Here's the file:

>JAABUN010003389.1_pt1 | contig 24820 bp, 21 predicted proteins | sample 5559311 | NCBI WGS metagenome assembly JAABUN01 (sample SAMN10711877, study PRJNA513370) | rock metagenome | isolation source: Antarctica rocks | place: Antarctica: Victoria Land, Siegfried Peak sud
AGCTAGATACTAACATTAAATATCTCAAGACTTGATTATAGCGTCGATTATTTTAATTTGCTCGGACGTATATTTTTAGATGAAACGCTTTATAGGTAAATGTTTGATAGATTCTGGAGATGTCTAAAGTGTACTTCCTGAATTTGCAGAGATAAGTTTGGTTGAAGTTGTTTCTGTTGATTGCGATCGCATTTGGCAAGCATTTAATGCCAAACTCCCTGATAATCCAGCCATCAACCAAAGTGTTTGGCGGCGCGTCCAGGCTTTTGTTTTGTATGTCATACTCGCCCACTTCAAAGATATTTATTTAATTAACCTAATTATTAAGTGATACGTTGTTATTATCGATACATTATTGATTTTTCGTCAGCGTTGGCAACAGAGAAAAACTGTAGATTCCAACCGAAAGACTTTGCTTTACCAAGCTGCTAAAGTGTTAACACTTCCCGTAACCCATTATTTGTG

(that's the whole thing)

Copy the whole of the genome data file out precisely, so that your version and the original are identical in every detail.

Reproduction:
>JAABUN010003389.1_pt1 | contig 24820 bp, 21 predicted proteins | sample 5559311 | NCBI WGS metagenome assembly JAABUN01 (sample SAMN10711877, study PRJNA513370) | rock metagenome | isolation source: Antarctica rocks | place: Antarctica: Victoria Land, Siegfried Peak sud
AGCTAGATACTAACATTAAATATCTCAAGACTTGATTATAGCGTCGATTATTTTAATTTGCTCGGACGTATATTTTTAGATGAAACGCTTTATAGGTAAATGTTTGATAGATTCTGGAGATGTCTAAAGTGTACTTCCTGAATTTGCAGAGATAAGTTTGGTTGAAGTTGTTTCTGTTGATTGCGATCGCATTTGGCAAGCATTTAATGCCAAACTCCCTGATAATCCAGCCATCAACCAAAGTGTTTGGCGGCGCGTCCAGGCTTTTGTTTTGTATGTCATACTCGCCCACTTCAAAGATATTTATTTAATTAACCTAATTATTAAGTGATACGTTGTTATTATCGATACATTATTGATTTTTCGTCAGCGTTGGCAACAGAGAAAAACTGTAGATTCCAACCGAAAGACTTTGCTTTACCAAGCTGCTAAAGTGTTAACACTTCCCGTAACCCATTATTTGTG